At the time I was working as a mortgage originator (mortgage sales) with a large mortgage company, a position that lent itself well to working from home. The company, however, tended to discourage working from home so I moved to an independent mortgage brokerage company where it wasn’t a problem. Once I got that up and running, the kids came home for good.
I readily confess that I would almost certainly have made more money working a job outside the home. Yes, you can make as much or more working from home as you could working in an office, but it’s infinitely harder when you’re also the primary care taker for your children. Much of the time I was working no more than 75% of the time, and it could be as low as 50% when the kids weren’t in school. Even so, half an income is better than no income and at least some of the loss was covered by not having to pay for daycare.
Was it a perfect arrangement? No, not at all. There will always be trade-offs when you try to balance work/income with child rearing, but here are some of the things we didn’t lose as a result of deciding that the work-at-home parent would also be the stay-at-home parent:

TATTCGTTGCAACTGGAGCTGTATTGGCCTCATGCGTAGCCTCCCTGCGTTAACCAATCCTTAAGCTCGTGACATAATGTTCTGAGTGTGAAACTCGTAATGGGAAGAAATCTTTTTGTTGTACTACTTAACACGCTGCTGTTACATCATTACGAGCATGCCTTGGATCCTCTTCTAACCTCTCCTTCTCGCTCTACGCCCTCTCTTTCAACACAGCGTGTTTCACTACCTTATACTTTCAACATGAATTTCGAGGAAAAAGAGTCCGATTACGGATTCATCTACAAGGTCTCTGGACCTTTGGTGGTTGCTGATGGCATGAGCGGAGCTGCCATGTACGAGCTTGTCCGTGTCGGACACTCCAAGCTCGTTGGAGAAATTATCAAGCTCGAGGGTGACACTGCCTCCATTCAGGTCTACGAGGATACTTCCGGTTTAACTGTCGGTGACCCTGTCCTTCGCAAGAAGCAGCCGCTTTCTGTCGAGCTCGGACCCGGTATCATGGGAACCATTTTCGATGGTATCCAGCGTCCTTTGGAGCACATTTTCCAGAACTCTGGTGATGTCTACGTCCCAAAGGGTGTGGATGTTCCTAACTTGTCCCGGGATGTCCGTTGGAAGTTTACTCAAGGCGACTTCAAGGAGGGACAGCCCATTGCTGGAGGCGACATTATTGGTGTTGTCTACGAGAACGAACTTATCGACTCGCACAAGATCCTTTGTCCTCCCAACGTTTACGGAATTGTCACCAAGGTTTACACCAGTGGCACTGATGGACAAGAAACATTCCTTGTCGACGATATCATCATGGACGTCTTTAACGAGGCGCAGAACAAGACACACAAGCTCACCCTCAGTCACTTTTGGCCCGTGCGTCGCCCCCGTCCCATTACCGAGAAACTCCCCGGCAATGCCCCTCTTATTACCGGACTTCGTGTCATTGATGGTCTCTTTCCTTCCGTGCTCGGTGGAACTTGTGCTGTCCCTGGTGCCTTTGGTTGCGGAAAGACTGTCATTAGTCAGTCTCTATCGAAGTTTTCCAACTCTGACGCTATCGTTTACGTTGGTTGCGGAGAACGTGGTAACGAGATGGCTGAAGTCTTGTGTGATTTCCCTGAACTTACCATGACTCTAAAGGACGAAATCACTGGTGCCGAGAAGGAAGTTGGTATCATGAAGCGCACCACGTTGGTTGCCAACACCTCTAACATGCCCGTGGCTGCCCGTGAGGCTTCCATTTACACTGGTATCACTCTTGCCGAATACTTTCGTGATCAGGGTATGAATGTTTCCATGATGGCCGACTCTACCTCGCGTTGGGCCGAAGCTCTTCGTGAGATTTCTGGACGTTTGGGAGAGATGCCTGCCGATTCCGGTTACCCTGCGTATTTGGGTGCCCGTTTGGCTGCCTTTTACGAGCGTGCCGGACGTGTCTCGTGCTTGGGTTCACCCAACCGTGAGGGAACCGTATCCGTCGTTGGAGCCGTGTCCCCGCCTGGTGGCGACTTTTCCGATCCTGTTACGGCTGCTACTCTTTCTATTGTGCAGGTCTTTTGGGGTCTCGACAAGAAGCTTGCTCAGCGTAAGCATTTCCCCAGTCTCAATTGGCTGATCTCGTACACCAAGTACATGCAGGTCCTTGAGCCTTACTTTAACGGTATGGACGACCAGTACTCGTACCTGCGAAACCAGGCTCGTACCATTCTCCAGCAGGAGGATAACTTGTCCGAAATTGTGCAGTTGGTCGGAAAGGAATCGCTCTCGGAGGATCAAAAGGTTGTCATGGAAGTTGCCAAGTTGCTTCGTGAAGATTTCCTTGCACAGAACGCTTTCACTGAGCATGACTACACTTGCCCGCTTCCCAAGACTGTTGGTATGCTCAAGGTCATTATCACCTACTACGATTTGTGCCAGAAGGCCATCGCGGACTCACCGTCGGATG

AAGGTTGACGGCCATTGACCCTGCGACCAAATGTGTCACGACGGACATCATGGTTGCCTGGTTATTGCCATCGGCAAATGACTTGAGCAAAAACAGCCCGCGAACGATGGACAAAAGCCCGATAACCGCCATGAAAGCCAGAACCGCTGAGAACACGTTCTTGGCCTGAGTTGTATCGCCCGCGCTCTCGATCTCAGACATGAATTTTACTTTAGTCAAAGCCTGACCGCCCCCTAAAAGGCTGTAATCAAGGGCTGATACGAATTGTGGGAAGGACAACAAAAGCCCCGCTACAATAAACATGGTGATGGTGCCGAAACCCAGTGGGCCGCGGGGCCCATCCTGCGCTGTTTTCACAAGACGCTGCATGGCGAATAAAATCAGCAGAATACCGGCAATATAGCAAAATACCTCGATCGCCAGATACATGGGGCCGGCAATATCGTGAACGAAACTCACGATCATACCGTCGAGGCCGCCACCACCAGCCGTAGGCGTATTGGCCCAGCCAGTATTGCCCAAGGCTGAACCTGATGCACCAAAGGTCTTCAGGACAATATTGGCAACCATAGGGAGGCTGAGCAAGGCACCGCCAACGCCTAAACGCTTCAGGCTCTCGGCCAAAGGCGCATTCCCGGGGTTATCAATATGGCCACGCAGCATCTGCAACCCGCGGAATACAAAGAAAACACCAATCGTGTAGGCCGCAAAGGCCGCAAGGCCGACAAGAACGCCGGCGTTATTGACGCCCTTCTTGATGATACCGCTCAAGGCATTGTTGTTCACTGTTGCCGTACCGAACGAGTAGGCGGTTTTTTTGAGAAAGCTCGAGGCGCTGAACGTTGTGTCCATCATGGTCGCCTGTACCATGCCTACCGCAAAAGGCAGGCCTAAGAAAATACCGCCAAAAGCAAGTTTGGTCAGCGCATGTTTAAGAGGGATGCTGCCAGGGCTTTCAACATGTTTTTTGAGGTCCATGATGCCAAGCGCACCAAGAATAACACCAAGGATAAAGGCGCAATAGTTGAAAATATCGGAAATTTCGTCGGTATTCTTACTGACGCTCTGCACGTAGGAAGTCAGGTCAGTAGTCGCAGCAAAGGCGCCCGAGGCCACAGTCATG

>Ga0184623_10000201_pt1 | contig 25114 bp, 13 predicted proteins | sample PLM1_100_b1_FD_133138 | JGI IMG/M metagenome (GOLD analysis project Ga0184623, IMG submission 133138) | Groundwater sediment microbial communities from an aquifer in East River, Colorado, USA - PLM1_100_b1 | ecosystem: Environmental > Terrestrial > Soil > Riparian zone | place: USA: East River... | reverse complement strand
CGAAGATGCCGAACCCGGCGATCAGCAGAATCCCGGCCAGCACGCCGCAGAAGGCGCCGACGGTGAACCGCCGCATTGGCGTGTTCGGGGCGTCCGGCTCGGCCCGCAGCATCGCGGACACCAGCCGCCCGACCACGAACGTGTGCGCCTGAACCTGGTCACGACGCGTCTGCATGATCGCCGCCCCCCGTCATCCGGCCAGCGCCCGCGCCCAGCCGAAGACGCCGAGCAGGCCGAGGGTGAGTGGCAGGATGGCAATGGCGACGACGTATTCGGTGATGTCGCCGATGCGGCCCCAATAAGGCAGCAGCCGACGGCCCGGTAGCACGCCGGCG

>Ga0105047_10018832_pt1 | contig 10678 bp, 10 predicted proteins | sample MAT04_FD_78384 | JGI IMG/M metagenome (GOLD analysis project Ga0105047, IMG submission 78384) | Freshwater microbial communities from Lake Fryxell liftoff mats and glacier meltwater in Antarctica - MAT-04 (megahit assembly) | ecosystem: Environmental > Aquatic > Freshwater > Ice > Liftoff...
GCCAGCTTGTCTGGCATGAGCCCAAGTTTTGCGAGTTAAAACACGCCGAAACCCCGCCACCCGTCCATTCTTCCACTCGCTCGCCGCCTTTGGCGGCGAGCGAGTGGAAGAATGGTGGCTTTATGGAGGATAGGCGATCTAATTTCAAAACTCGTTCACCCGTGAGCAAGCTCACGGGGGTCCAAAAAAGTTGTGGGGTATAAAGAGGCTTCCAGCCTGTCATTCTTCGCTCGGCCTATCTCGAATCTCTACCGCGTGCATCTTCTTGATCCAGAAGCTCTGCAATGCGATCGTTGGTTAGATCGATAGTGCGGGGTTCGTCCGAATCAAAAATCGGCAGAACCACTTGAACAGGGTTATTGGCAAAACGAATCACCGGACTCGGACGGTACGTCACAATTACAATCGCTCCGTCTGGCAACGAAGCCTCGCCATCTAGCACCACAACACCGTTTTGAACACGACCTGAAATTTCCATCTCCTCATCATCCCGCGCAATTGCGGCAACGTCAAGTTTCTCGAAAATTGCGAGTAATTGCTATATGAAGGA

- One of us was home as the primary care giver for our kids—in their own home—and we didn’t have to wonder what was going on with our own kids when they were being cared for by others
- I was always there for the emergency/near-emergency situations, with no delay as often happens with daycare facilities
- We were able to keep two incomes coming in, even if mine was often inadequate
- We were never without health insurance and other important benefits that my wife’s job provided
- We were able to eliminate daycare and it’s attendant costs and complications
And this one is a bonus—work-at-home has a way of growing on it’s own, and even though our kids are teenagers, I’ve continued on the work-at-home path—which has included contract work and now blogging and freelance blog writing!
It’s interesting how things work out — if you choose the right path!
Have you and your spouse been faced with who stays home with the kids and who continues working outside the house? How did you resolve it, or how do you plan to resolve it?